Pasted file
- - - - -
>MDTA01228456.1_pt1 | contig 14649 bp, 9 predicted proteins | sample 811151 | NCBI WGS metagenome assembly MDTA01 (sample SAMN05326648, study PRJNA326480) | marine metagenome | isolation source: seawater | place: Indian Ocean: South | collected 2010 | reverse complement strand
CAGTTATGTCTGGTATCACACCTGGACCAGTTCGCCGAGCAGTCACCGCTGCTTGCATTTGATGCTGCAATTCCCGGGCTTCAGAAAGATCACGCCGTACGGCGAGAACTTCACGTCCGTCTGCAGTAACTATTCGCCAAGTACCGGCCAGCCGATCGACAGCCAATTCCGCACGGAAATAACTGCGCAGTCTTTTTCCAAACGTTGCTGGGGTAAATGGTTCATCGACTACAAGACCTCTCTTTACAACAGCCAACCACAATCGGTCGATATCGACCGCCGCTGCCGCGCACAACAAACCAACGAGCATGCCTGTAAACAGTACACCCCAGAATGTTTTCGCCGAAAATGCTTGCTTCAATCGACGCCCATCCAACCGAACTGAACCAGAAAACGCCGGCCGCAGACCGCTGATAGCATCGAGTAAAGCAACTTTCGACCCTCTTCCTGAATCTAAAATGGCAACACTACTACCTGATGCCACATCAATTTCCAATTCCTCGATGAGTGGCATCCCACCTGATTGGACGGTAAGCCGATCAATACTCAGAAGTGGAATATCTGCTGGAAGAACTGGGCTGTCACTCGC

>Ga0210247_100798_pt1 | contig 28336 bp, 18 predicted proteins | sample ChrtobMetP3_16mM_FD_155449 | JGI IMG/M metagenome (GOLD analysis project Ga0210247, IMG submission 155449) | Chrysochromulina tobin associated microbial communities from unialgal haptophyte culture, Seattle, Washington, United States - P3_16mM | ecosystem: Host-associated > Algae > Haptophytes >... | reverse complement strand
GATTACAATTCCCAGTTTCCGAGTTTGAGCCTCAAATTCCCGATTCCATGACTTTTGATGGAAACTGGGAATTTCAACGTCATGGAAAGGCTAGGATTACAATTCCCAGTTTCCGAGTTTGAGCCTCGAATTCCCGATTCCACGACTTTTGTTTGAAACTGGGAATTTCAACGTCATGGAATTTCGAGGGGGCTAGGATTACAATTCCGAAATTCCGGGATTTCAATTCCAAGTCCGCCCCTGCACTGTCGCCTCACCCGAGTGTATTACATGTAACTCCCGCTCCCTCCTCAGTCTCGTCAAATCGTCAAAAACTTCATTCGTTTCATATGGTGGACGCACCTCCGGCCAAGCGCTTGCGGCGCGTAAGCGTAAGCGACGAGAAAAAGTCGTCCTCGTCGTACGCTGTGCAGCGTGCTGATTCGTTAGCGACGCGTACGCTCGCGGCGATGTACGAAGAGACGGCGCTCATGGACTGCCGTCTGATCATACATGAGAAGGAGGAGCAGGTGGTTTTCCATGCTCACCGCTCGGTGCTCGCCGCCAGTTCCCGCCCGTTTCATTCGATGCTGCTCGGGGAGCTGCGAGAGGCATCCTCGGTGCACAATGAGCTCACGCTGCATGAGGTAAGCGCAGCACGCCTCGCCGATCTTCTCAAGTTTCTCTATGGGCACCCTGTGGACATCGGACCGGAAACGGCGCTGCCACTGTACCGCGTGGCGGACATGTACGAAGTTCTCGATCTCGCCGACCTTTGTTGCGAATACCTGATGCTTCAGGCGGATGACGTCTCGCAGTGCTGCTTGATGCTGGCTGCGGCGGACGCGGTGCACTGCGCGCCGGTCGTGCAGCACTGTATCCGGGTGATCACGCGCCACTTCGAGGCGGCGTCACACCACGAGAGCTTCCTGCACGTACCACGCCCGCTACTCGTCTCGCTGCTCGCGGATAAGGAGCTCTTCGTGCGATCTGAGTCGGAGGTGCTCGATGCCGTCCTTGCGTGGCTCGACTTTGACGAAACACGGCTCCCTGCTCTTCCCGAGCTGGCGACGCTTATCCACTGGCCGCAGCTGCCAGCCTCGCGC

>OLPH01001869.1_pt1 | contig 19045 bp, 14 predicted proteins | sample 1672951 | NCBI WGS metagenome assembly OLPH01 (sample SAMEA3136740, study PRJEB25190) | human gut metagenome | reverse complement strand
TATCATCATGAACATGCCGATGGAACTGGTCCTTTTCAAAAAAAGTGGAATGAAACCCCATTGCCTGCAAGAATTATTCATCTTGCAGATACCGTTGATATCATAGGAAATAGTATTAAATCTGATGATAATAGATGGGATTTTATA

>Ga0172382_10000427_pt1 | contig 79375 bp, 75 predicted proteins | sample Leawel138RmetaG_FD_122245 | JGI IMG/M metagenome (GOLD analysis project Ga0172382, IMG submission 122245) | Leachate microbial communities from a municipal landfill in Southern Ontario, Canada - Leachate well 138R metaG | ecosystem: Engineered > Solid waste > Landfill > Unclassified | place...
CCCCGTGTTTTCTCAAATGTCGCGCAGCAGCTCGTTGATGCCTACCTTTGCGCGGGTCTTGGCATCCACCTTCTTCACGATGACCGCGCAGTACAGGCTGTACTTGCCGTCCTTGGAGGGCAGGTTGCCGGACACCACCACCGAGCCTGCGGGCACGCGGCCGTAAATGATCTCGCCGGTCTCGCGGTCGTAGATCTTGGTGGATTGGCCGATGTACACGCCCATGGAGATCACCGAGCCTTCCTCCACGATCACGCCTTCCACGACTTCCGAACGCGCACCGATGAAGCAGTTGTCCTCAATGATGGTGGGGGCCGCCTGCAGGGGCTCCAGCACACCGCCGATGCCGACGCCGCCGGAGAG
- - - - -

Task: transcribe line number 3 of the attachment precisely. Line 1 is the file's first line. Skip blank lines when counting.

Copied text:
>Ga0210247_100798_pt1 | contig 28336 bp, 18 predicted proteins | sample ChrtobMetP3_16mM_FD_155449 | JGI IMG/M metagenome (GOLD analysis project Ga0210247, IMG submission 155449) | Chrysochromulina tobin associated microbial communities from unialgal haptophyte culture, Seattle, Washington, United States - P3_16mM | ecosystem: Host-associated > Algae > Haptophytes >... | reverse complement strand